For all his knowledge about complex topics like robotics and cell biology, Chris Clifford ’21 does not know how to simply decompress. Clifford finished his electrical engineering degree in December, and he’s scheduled to leave for Cambridge, England, in October to continue his ongoing research in stem-cell therapy as UCF’s first-ever Gates Cambridge Scholar. It is among the most prestigious postgraduate scholarships in the world, with Clifford among just 23 researchers chosen from the U.S. because of the potential of their work to improve lives globally.
For the next few months, though, no one would shame Clifford for watching Ozark past midnight and sleeping until noon.
Instead, he’s up at 5:45 a.m.
“There’s a lot I want to accomplish before I leave,” Clifford says.
Start with the robot he designed for his senior project. It’s been graded and evaluated, but Clifford will not shove the prototype under a bed as a college memento. He’s perfecting the kinetics so medical researchers can actually use the robot to delicately transfer chemicals between plates of cells without using their hands. Clifford saw a need for precise automation during three summers interning in Mayo Clinic labs.
“I’ll donate the robot to Mayo when it’s finished,” he says matter-of-factly.
When he isn’t working on the robot, Clifford is working in a lab at AdventHealth where he continues the momentum he’s established on a potential cure for type-1 diabetes (T1D). He thinks it’s silly to wonder why he’d volunteer his time and expertise when he could be on a boat.
“My only objective is to make progress with the stem-cell therapy,” he says.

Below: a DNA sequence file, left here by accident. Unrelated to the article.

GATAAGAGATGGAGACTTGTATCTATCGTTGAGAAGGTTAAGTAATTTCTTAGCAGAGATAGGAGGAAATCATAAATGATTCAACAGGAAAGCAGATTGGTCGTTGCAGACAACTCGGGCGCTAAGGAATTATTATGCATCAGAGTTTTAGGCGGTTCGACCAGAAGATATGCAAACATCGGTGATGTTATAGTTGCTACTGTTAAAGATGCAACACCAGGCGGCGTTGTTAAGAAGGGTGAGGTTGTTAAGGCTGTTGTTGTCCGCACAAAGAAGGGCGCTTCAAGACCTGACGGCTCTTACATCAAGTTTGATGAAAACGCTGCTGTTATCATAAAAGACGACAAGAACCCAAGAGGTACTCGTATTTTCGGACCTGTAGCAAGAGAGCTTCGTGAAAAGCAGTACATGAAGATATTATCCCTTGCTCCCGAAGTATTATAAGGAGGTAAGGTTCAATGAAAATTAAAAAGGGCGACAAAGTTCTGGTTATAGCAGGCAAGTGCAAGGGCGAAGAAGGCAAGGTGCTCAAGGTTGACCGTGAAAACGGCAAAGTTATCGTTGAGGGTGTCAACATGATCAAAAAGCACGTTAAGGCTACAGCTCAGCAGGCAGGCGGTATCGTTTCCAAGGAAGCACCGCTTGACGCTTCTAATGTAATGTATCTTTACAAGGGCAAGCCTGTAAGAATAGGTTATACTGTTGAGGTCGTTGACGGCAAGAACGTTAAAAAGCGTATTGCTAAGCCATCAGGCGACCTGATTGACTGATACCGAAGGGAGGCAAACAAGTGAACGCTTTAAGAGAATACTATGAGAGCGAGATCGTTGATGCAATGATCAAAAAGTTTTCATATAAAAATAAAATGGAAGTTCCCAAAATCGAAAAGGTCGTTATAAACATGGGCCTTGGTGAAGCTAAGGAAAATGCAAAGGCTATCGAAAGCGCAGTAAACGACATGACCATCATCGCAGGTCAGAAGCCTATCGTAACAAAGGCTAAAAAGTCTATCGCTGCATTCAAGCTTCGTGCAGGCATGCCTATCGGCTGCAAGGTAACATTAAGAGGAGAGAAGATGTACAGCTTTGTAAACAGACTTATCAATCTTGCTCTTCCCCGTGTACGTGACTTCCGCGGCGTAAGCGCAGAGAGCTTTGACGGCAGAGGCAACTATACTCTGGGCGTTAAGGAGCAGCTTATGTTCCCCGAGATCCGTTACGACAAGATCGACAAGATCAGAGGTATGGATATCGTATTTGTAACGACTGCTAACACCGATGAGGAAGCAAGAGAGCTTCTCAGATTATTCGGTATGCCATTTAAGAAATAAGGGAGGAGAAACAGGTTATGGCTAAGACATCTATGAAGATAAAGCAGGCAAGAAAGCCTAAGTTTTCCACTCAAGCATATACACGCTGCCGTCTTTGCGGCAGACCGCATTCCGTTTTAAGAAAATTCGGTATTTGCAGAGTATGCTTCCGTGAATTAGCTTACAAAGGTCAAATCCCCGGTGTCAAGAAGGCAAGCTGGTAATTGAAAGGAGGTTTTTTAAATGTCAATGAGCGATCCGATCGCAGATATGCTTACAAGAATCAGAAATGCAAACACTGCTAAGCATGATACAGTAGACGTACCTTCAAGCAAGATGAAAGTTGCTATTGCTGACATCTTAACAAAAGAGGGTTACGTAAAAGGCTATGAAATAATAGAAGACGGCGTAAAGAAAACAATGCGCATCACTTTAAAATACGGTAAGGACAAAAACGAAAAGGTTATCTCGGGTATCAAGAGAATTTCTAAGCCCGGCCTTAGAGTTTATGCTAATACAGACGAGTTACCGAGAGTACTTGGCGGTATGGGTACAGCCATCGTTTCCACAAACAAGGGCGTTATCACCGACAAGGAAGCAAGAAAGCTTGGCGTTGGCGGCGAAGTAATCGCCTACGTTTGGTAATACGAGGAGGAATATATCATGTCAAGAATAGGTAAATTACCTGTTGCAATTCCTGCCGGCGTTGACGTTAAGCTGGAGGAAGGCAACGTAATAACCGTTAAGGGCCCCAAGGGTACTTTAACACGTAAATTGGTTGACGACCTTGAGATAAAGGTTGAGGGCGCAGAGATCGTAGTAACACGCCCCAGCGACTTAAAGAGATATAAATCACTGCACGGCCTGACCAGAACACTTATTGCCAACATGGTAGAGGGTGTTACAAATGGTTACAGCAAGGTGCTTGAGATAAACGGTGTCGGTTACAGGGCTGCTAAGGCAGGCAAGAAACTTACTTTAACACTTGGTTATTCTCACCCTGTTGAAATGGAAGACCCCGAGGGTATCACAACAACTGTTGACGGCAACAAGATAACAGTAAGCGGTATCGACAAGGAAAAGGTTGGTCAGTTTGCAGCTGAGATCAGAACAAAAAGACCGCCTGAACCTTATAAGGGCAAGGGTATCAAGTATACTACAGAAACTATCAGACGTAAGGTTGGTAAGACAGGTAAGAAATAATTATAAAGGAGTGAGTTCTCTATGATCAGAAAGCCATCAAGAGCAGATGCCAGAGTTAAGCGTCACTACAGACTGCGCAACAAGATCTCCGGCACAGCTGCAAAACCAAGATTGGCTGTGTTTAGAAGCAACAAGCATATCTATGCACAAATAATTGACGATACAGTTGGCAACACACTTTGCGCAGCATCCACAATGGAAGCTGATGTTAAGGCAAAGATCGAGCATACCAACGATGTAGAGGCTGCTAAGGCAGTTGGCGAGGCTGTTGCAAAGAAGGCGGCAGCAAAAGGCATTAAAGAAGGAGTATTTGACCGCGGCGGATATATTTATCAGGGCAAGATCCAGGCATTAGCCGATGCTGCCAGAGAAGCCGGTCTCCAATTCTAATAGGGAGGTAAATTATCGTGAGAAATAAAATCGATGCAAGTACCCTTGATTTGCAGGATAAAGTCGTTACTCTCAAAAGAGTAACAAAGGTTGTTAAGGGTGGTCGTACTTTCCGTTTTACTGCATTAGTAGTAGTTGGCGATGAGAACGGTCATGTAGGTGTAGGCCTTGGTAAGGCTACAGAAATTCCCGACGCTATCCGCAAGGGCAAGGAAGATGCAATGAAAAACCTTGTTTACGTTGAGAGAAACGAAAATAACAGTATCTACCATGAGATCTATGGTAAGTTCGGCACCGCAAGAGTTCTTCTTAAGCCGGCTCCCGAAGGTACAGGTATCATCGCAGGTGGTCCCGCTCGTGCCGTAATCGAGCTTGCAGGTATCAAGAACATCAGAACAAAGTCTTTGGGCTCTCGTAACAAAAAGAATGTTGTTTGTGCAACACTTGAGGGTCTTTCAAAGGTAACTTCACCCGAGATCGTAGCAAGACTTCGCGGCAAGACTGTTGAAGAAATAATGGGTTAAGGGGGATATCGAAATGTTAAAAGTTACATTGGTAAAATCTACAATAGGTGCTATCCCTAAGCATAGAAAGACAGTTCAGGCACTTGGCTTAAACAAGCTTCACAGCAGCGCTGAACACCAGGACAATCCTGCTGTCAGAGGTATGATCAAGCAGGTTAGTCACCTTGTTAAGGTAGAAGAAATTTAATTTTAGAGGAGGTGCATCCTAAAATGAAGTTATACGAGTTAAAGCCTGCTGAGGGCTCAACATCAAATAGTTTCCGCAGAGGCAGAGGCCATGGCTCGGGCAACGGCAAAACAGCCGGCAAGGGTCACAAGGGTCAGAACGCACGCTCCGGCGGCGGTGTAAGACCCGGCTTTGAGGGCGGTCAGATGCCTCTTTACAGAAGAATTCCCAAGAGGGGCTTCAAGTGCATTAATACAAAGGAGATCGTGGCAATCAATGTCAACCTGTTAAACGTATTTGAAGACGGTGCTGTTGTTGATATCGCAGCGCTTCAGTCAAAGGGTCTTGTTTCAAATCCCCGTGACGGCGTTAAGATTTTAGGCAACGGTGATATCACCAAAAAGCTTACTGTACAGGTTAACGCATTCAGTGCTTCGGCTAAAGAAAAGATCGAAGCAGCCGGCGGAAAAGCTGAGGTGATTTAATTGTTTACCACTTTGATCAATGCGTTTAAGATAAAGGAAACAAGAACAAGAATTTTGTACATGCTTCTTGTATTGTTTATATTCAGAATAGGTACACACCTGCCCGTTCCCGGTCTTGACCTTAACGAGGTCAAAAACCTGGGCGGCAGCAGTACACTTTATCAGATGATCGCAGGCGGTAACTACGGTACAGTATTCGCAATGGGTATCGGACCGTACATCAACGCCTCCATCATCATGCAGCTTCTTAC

In all of his spare time between making a lab-ready robot and curing T1D, Clifford is studying for his pilot’s license.
“It’s an outlet for my engineering education,” Clifford says. “There’s a lot going on all at once in the cockpit — flight regulations, lift, safety, fuel dynamics. I find that enjoyable.”
A couple of questions come to mind: Does this guy have 36-hour days? And, by the way, how does a 23-year-old in an electrical engineering program get involved in … stem-cell research?
The answer to that last question is tucked under Clifford’s waistband.
How an Engineer Becomes a Medical Researcher
It should be no surprise that Clifford studied engineering at UCF. He grew up in Titusville, 20 minutes from the NASA Causeway Bridge. Both of his parents are engineers. One sister graduated with an engineering degree from UCF two years before Clifford did the same. Another sister is a pediatrician.
“My mom has always told us to do what we love,” Clifford says. “My sister who’s the pediatrician became a role model for her work in medicine. That was important when my life changed so much when I was 14.”
On a flight to visit family in upstate New York the summer before his freshman year of high school, a strange thirst overwhelmed Clifford. He had to urinate constantly, too. A few days later his uncle took him in for tests, which revealed Clifford had T1D. The first year of high school would be stressful enough, but now he had the added pressure of checking his blood sugar throughout the day and worrying if at any moment he might collapse in front of everyone. At lunch he’d find empty classrooms and crawl under desks to inject insulin. It was easier to hide than to explain to other teenagers what he was doing. He didn’t realize it at the time, but at least two other classmates were doing the exact same thing.